Specialty Pharmacy Services Produce Better Health Outcomes for RA Patients

In a retrospective analysis, researchers concluded that rheumatoid arthritis patients had better outcomes when they filled their prescriptions through a mail-order specialty pharmacy rather than a retail pharmacy.

In a retrospective analysis, researchers concluded that rheumatoid arthritis patients had better outcomes when they filled their prescriptions through a mail-order specialty pharmacy rather than a retail pharmacy.

Researchers recently concluded in a study published in the November 2012 issue of The American Journal of Pharmacy Benefits that filling a self-injectable biologic for the treatment of rheumatoid arthritis (RA) through a mail-order specialty pharmacy was less expensive overall and produced better health outcomes than if the drugs were filled through a community-based retail pharmacy.

The retrospective study examined 4388 RA patients managed through Medco Health Solutions (now Express Scripts) who filled at least 1 prescription for adalimumab or etanercept over a 3-year period from January 1, 2006, through December 31, 2008 and met the inclusion criteria for the final study sample. Patients were grouped into specialty or retail cohorts based on the pharmacy channel through which they filled their prescriptions for the study period and were evaluated for medication adherence, medical utilization, and medical costs.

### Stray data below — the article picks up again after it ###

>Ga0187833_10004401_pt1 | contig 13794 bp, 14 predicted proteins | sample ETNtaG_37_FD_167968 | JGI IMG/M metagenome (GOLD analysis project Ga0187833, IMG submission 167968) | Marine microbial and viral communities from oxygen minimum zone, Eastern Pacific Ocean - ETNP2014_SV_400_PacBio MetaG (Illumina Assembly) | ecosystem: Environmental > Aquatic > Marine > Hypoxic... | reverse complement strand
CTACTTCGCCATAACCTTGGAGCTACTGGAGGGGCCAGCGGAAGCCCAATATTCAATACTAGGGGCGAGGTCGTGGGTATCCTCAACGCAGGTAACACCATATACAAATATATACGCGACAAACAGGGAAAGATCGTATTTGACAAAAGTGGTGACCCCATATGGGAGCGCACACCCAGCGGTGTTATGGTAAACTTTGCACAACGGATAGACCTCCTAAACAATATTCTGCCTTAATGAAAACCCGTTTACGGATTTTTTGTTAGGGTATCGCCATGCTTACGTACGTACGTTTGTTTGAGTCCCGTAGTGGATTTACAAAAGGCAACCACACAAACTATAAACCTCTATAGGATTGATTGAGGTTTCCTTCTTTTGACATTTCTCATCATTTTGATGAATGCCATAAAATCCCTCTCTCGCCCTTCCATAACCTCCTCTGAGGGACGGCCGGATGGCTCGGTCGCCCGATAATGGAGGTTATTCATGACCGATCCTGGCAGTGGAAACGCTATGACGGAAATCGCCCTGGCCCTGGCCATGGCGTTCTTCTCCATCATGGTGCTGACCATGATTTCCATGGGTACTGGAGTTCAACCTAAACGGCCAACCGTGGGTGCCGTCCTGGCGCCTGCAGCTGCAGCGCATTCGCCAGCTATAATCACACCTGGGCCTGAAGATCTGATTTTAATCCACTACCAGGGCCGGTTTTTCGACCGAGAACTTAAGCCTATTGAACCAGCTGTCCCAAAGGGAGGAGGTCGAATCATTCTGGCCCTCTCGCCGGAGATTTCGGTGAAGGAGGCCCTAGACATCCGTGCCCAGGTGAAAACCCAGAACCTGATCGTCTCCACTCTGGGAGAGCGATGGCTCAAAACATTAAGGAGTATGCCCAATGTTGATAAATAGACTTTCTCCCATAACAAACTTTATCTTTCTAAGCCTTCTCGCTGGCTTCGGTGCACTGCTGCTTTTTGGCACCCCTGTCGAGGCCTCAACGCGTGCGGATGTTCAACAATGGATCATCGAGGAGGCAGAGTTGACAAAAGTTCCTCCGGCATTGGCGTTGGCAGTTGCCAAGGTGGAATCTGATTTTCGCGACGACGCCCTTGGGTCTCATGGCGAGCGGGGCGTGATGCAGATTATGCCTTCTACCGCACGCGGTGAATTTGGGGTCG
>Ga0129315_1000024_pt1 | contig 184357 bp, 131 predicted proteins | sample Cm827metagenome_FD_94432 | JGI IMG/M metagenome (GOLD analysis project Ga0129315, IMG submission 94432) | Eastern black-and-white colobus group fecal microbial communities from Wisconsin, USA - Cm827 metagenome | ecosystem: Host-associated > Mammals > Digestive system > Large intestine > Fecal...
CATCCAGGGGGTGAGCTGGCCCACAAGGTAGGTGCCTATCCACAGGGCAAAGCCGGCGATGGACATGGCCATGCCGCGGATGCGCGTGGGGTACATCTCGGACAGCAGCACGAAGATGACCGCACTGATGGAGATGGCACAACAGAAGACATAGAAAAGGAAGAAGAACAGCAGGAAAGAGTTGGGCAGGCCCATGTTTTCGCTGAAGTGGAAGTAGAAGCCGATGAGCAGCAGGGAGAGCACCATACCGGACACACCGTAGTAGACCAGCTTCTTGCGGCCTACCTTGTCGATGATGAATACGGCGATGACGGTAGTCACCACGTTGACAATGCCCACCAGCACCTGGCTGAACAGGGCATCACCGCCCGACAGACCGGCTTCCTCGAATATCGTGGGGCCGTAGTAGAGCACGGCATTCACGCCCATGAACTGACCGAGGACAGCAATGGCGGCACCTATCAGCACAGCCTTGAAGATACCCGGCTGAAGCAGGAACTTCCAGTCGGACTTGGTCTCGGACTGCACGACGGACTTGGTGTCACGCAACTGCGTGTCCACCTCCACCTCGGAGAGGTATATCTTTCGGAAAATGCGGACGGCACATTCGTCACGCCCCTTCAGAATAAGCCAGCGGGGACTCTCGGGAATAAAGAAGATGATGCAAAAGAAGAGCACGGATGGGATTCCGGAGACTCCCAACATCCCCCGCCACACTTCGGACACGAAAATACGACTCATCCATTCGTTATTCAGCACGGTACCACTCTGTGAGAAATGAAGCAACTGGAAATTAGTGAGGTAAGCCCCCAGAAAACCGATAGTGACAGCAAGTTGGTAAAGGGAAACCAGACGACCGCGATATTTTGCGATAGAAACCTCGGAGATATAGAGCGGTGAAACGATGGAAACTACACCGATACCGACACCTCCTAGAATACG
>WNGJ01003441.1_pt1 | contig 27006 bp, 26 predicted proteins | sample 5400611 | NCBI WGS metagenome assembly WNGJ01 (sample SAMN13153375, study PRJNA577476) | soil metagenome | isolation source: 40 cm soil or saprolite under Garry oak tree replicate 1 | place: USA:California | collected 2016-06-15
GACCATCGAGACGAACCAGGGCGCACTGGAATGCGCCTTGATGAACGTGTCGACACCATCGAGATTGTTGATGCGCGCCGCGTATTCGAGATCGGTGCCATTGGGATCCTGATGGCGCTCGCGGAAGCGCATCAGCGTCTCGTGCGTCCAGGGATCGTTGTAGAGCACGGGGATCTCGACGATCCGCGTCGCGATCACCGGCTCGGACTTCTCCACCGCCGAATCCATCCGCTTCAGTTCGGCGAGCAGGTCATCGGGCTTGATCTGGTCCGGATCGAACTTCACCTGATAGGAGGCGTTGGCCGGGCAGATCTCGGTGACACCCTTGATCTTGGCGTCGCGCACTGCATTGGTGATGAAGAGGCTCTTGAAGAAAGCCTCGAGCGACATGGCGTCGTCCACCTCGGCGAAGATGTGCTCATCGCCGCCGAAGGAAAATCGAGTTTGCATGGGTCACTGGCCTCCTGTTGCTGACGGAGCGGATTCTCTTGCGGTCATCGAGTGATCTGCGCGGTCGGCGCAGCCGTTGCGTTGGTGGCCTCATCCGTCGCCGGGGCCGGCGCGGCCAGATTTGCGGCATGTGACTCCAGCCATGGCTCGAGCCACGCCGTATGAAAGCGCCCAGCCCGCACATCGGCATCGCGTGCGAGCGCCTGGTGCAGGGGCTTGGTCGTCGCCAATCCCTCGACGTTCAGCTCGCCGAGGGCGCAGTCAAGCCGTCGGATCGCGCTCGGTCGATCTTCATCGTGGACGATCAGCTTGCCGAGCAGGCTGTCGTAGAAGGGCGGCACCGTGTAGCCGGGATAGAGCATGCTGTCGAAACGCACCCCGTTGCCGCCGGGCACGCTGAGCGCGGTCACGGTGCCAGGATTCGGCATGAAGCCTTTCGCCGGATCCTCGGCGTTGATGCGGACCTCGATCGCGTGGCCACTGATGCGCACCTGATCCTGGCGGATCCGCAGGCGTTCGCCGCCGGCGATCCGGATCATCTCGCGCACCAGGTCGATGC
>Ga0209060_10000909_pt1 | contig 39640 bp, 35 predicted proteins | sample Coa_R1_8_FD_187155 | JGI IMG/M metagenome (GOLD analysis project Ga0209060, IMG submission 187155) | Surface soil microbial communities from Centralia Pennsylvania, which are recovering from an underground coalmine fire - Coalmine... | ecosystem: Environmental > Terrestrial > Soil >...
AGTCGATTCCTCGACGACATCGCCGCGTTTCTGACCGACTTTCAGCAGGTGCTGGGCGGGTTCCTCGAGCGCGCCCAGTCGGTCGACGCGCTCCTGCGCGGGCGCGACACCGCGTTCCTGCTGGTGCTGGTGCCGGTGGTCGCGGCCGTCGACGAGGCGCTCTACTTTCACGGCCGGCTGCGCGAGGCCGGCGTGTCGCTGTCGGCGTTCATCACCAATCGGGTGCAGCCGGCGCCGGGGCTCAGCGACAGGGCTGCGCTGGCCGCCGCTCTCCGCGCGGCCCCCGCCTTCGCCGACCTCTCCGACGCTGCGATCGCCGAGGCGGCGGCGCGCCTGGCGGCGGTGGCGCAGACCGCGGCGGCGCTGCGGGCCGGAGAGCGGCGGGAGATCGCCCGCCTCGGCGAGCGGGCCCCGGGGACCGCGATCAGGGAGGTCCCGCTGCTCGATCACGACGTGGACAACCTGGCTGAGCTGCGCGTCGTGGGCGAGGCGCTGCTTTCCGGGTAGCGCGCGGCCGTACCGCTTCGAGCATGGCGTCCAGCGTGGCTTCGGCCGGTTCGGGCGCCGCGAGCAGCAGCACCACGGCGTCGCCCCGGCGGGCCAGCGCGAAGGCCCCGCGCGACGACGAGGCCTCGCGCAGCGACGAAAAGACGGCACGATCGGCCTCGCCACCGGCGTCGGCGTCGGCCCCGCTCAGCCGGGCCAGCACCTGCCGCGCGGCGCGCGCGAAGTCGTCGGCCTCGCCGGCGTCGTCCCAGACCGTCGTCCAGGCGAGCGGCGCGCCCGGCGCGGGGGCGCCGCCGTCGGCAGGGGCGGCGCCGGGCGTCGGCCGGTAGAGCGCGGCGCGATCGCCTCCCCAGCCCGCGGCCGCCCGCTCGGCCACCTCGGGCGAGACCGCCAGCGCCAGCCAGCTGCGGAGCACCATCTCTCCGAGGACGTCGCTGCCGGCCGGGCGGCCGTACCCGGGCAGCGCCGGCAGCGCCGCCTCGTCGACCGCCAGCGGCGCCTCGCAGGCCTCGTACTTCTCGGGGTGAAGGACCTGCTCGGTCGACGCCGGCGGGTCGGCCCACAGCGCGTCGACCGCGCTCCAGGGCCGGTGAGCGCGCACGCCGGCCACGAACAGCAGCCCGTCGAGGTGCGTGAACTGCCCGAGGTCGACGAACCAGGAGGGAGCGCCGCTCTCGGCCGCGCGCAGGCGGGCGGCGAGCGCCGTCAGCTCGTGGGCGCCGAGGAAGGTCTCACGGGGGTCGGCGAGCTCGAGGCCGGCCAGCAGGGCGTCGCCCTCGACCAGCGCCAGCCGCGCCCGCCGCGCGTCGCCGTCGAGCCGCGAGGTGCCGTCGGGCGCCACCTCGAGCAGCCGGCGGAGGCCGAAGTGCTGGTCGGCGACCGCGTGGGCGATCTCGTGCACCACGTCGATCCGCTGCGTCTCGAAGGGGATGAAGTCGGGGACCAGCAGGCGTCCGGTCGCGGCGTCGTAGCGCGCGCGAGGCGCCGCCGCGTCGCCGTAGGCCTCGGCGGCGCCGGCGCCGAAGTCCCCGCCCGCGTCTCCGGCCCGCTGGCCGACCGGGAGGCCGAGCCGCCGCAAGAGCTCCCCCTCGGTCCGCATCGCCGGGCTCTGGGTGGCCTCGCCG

Results of the study revealed that patients who filled their prescriptions through a specialty pharmacy had significantly higher levels of medication adherence than patients who received their medications from a retail pharmacy. Higher adherence meant that prescription drug costs were significantly greater for specialty patients in all 3 years of the study, but average medical costs (excluding prescription drug costs) were significantly lower for specialty pharmacy patients than for retail patients.

The use of all medical resources for patients filling their RA medications did not seem to be consistently affected by pharmacy channel. Although specialty patients were less likely to have an office visit in years 2 and 3 of the study, the mean number of office visits per patient did not differ significantly between the 2 groups, nor did the risk of hospitalization. In year 3, however, researchers observed that the risk of an emergency department visit for specialty patients was significantly lower than that for retail patients.

The researchers point out that looking at adherence and medical utilization through a retrospective analysis helps them determine overall effectiveness of a channel, but does not tell them why these results have occurred. “This design gives the results broad external validity when evaluating the relative impact of these two pharmacy types,” they wrote. “However, it limits our ability to identify which features of specialty pharmacy are most influential in improving adherence and reducing medical costs, because the features cannot be varied independently.”